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BoG Dispels Election Year Slippages   
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The Bank of Ghana (BoG) says data on public expenditure shows that the government is on track to meeting the deficit target of five per cent, dispelling fears that election year fiscal pressures will force the government to overspend.

The bank is optimistic that increased revenues in the last half of the year would help compensate for a 0.5 per cent deficit variance in the target recorded in the first half of the year, when the deficit ended June 2016 at 3.1 per cent compared to a budget target of 2.6 per cent.

The presence of the International Monetary Fund (IMF) under the three-year extended Credit Facility (ECF) should also help ensure that fiscal indiscipline, which is typical in election years, is curtailed, leading to the posting of a healthy election year deficit by December, the Governor of the BoG, Dr Abdul-Nashiru Issahaku, said in Accra at the Monetary Policy Committee (MPC) of the bank.

“First of all, we are under a fund programme right now and we have committed to a certain expenditure pattern, which we cannot deviate from.

“The second thing is that some of the things are seasonal; revenues will come in at the second half of the year and that should, more than, compensate for the deficit,” Dr Issahaku said at the MPC press conference, where the bank maintained its benchmark rate, the policy rate, at 26 per cent.

“So, the thing is that we are certain that the deficit will be met by the end of the year,” he added.


Apart from 2004, when Ghana's budget deficit in an election year dropped to 3.2 per cent from 3.4 per cent in 2003, large budget deficits have virtually become synonymous with election years, with the 2012 figure of 11.5 per cent, a jump from the 2011 close of four per cent, being the worst so far recorded.

The overspending is always the outcome of a combination of push and pull factors, majority of which bother on excessive demands from public sector workers for improved conditions of service, an urge to please the electorate with new projects and subsidies on utilities, the intermittent slump in commodity prices and the resulting impact on budgeted revenues.

Already, the three main causes of the country's expenditure overruns – labour demands, subsidies on utilities and a drop in commodity prices – have resurfaced, with labour already agitating for market premiums from the government.

Already, the government finances within the first six months of the year showed that it has exhausted 60 per cent of its deficit target even before the budget takes on the real shocks of election year spending.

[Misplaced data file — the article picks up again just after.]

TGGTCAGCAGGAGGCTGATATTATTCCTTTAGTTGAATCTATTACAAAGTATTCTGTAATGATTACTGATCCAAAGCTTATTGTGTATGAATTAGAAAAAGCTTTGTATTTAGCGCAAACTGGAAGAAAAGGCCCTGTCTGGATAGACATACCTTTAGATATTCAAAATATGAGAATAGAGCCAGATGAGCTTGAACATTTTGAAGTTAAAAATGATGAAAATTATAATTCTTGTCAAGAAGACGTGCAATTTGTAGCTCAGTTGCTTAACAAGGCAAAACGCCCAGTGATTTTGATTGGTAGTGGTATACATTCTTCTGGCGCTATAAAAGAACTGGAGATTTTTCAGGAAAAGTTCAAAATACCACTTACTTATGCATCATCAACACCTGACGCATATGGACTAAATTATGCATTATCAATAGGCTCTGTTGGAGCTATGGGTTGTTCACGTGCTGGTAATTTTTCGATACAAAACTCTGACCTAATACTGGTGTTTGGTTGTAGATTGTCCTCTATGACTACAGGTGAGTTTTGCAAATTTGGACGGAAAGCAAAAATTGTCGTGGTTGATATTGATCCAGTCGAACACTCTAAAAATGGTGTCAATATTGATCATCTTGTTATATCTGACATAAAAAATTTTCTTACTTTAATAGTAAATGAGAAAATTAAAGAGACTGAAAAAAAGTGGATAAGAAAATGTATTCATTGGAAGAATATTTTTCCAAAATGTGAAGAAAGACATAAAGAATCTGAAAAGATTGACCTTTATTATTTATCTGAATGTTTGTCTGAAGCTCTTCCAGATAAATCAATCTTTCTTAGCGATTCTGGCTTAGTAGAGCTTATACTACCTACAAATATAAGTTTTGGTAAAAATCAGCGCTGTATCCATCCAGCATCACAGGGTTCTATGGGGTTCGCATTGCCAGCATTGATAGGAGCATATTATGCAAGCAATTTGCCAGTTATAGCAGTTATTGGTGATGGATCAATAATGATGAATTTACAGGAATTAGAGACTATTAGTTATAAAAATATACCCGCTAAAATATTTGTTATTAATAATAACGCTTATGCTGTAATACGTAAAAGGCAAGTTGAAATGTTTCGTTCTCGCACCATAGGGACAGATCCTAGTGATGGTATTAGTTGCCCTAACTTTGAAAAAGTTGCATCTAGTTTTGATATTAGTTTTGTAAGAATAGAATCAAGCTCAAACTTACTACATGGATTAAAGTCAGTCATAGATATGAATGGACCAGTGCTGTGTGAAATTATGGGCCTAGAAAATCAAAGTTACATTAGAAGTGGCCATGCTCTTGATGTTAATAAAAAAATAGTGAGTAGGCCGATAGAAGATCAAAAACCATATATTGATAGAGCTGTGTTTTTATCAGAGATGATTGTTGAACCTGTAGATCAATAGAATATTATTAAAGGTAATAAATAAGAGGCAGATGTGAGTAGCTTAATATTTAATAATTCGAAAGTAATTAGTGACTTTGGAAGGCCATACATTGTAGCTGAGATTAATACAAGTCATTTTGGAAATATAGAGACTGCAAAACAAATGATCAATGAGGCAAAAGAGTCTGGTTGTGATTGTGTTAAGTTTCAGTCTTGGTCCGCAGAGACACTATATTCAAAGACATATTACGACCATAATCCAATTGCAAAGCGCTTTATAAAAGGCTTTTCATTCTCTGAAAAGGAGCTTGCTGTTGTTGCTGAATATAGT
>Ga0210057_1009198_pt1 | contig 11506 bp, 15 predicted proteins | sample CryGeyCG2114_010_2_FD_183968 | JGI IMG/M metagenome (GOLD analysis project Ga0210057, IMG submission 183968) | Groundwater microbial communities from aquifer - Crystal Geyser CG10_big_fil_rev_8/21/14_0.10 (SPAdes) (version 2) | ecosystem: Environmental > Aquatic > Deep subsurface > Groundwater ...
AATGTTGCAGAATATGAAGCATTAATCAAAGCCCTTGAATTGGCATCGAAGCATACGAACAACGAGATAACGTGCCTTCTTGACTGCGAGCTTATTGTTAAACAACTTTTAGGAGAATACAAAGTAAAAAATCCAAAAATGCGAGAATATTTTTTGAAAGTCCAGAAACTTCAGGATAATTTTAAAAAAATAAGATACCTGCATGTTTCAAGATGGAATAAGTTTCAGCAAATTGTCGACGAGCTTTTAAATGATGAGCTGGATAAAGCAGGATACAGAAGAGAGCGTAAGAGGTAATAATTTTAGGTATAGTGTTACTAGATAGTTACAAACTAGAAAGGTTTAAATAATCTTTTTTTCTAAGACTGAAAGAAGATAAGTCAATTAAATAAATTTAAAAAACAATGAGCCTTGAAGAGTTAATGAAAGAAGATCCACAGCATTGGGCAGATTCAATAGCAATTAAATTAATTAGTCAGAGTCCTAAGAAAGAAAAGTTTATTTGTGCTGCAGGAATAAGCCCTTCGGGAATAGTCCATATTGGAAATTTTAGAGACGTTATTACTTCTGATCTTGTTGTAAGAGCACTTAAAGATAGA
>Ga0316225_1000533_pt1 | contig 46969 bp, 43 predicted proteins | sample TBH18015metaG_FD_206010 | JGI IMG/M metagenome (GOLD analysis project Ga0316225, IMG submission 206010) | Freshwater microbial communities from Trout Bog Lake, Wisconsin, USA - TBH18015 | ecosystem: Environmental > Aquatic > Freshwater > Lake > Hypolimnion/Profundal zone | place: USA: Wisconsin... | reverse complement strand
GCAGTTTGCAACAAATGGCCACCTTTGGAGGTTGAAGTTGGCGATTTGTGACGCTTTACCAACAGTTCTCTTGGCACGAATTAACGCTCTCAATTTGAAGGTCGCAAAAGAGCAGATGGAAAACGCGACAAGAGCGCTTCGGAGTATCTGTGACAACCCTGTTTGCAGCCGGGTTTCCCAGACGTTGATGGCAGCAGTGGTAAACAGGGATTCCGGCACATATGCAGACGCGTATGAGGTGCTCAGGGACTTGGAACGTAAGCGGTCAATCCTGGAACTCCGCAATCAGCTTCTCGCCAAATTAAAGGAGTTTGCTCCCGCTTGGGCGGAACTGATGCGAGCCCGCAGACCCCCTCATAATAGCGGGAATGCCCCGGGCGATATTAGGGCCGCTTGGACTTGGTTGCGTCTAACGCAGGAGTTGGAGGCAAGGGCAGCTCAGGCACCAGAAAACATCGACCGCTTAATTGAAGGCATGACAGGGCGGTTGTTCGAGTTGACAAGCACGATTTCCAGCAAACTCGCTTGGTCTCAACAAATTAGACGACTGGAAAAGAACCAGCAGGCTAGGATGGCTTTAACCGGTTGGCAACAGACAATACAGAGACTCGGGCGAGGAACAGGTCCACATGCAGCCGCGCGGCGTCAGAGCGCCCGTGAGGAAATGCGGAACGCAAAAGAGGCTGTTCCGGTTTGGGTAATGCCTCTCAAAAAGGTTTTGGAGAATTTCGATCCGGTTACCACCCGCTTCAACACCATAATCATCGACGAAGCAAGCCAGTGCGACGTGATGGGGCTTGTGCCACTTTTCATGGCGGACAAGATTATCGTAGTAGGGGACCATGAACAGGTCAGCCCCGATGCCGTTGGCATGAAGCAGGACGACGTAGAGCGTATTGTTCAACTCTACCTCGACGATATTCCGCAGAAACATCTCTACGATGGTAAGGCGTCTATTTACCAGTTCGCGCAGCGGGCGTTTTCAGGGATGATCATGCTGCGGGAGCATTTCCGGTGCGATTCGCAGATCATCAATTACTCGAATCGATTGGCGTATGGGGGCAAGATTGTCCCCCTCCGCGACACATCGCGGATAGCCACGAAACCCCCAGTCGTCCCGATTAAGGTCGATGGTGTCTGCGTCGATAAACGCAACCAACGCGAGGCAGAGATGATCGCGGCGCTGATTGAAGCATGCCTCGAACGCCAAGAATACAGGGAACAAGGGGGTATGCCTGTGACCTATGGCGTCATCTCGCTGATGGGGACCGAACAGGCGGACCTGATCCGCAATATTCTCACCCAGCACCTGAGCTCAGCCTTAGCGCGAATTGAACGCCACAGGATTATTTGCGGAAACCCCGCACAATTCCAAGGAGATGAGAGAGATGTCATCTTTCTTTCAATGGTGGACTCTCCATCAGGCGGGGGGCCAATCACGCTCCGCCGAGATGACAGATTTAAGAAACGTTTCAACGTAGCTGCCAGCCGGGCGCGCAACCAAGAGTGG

The 3.1 deficit was largely due to corresponding shortfalls in revenues from petroleum as well as tax earnings from income and property taxes.

Threats to growth

Despite the optimism on the deficit side, the governor said pressures from public sector workers for increased pay and continuous weakness in tax revenue mobilisation still threatened public expenditure growth.

“The materialisation of these risks could slow the pace of fiscal consolidation and hinder efforts to restore macroeconomic stability,” Dr Issahaku said.

Inflation target

This is the sixth consecutive time that the MPC has maintained the rate this year.

The move is attributed to the moderation in headline inflation since July on the back of continued cedi stability, easing inflation pressures, and tight credit conditions, which reflected sustained monetary policy tightness.

Based on these, the governor said the bank was optimistic it will meet its inflation target by the second quarter of next year contrary to earlier projections that the medium term target band of 8-+ would be met in the third quarter of 2017.

“Despite these positive developments, the committee observed that the current level of inflation is still high compared to the medium term target,” he stated.

He said it would, therefore, continue to monitor developments in the economy and take appropriate actions, if necessary, towards attaining the medium-term inflation target over the forecast horizon.

“Going forward, the continued monetary and fiscal policy tightness, together with stability in the foreign exchange market should support the disinflation process,” he mentioned.

Cedi stability

The local currency has been relatively stable since the beginning of the year. As at September 15, 2016, the cedi had cumulatively depreciated by 4.1 per cent compared to 16 per cent in the same period last year.

The stability was achieved on the back of tight policy stance and improved foreign exchange inflows.

He said the stability was expected to be sustained through continued policy tightness, proceeds from the recently issued Eurobond, inflows from donors and the US$1.8 billion pre-export finance facility for cocoa.
Source: Daily Graphic

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